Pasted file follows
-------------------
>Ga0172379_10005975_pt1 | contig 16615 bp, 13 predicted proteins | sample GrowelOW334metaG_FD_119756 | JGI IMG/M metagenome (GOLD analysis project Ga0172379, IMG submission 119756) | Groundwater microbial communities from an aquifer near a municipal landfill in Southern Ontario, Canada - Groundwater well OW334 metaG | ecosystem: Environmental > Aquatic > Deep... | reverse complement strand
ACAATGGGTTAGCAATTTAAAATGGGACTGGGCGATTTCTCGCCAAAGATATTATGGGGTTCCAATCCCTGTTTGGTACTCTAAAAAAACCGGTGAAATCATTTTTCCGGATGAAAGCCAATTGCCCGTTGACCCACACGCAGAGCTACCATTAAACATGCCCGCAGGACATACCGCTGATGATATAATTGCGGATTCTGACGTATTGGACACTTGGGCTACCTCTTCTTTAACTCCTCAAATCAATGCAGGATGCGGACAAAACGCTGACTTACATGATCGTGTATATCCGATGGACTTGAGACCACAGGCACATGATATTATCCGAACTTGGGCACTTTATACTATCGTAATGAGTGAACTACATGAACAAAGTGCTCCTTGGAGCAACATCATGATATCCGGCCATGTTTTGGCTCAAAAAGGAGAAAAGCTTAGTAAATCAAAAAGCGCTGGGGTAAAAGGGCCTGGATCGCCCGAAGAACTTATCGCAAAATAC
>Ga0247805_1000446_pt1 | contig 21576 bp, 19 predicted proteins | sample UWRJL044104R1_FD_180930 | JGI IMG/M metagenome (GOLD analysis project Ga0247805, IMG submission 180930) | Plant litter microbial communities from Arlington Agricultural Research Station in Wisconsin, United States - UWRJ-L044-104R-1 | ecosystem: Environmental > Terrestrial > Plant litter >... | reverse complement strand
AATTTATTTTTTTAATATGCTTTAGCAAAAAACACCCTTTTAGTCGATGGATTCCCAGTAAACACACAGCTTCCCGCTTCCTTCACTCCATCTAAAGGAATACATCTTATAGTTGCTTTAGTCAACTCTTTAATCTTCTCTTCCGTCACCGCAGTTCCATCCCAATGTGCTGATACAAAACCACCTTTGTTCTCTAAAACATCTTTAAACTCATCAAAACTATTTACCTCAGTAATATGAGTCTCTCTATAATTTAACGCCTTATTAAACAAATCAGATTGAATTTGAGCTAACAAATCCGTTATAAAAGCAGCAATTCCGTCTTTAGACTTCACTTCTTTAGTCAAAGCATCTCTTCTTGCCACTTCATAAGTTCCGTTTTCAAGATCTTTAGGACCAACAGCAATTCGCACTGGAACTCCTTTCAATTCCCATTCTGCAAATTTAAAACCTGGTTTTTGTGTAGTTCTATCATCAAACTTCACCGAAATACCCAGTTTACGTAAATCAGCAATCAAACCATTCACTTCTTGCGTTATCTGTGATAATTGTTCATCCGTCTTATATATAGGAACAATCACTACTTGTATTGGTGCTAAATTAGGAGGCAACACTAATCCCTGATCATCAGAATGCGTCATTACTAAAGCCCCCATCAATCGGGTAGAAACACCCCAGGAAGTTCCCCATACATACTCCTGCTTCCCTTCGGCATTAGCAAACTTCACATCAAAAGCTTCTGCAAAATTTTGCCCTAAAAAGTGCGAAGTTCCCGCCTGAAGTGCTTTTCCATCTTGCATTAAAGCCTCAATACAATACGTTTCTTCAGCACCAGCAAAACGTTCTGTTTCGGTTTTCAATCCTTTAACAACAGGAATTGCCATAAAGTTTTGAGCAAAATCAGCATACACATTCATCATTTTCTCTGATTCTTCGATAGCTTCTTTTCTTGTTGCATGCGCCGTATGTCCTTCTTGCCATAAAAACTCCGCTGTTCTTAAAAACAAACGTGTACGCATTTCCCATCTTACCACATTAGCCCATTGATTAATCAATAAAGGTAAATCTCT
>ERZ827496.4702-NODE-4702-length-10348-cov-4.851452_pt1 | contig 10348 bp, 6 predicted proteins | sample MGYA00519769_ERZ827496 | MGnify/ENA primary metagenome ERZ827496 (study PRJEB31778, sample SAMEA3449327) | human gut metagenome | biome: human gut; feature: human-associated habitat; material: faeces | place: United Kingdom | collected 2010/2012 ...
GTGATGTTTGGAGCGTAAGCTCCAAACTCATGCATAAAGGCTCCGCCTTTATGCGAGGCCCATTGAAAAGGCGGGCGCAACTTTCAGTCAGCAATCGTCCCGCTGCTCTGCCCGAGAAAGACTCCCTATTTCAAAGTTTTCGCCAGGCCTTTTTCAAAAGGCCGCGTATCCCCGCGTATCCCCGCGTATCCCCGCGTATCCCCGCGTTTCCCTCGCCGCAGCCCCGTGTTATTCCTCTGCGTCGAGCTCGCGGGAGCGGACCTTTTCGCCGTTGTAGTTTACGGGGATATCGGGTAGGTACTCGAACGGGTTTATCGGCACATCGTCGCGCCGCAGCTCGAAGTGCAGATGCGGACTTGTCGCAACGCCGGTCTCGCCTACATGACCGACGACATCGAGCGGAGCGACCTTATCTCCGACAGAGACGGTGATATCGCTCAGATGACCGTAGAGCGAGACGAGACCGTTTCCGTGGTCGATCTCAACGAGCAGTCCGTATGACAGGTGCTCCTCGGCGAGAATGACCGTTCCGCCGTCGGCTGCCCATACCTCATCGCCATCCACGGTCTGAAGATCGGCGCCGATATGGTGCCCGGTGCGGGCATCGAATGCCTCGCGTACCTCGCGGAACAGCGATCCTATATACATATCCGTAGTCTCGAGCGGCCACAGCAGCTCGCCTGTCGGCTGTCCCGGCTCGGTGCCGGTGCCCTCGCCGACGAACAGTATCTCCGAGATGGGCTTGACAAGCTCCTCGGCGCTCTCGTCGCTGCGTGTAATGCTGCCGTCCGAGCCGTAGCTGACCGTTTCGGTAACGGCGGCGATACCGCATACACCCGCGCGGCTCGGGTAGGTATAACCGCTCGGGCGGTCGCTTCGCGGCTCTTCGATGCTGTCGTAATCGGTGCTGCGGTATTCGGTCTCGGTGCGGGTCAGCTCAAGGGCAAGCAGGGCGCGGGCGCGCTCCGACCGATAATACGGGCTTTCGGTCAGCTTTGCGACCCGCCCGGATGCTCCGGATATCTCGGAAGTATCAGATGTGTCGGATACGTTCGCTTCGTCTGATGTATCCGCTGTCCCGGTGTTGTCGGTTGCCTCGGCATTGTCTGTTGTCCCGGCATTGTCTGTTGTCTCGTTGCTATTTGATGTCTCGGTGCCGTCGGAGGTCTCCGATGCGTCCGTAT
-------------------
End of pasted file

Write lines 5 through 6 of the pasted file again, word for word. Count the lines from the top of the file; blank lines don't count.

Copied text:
>ERZ827496.4702-NODE-4702-length-10348-cov-4.851452_pt1 | contig 10348 bp, 6 predicted proteins | sample MGYA00519769_ERZ827496 | MGnify/ENA primary metagenome ERZ827496 (study PRJEB31778, sample SAMEA3449327) | human gut metagenome | biome: human gut; feature: human-associated habitat; material: faeces | place: United Kingdom | collected 2010/2012 ...
GTGATGTTTGGAGCGTAAGCTCCAAACTCATGCATAAAGGCTCCGCCTTTATGCGAGGCCCATTGAAAAGGCGGGCGCAACTTTCAGTCAGCAATCGTCCCGCTGCTCTGCCCGAGAAAGACTCCCTATTTCAAAGTTTTCGCCAGGCCTTTTTCAAAAGGCCGCGTATCCCCGCGTATCCCCGCGTATCCCCGCGTATCCCCGCGTTTCCCTCGCCGCAGCCCCGTGTTATTCCTCTGCGTCGAGCTCGCGGGAGCGGACCTTTTCGCCGTTGTAGTTTACGGGGATATCGGGTAGGTACTCGAACGGGTTTATCGGCACATCGTCGCGCCGCAGCTCGAAGTGCAGATGCGGACTTGTCGCAACGCCGGTCTCGCCTACATGACCGACGACATCGAGCGGAGCGACCTTATCTCCGACAGAGACGGTGATATCGCTCAGATGACCGTAGAGCGAGACGAGACCGTTTCCGTGGTCGATCTCAACGAGCAGTCCGTATGACAGGTGCTCCTCGGCGAGAATGACCGTTCCGCCGTCGGCTGCCCATACCTCATCGCCATCCACGGTCTGAAGATCGGCGCCGATATGGTGCCCGGTGCGGGCATCGAATGCCTCGCGTACCTCGCGGAACAGCGATCCTATATACATATCCGTAGTCTCGAGCGGCCACAGCAGCTCGCCTGTCGGCTGTCCCGGCTCGGTGCCGGTGCCCTCGCCGACGAACAGTATCTCCGAGATGGGCTTGACAAGCTCCTCGGCGCTCTCGTCGCTGCGTGTAATGCTGCCGTCCGAGCCGTAGCTGACCGTTTCGGTAACGGCGGCGATACCGCATACACCCGCGCGGCTCGGGTAGGTATAACCGCTCGGGCGGTCGCTTCGCGGCTCTTCGATGCTGTCGTAATCGGTGCTGCGGTATTCGGTCTCGGTGCGGGTCAGCTCAAGGGCAAGCAGGGCGCGGGCGCGCTCCGACCGATAATACGGGCTTTCGGTCAGCTTTGCGACCCGCCCGGATGCTCCGGATATCTCGGAAGTATCAGATGTGTCGGATACGTTCGCTTCGTCTGATGTATCCGCTGTCCCGGTGTTGTCGGTTGCCTCGGCATTGTCTGTTGTCCCGGCATTGTCTGTTGTCTCGTTGCTATTTGATGTCTCGGTGCCGTCGGAGGTCTCCGATGCGTCCGTAT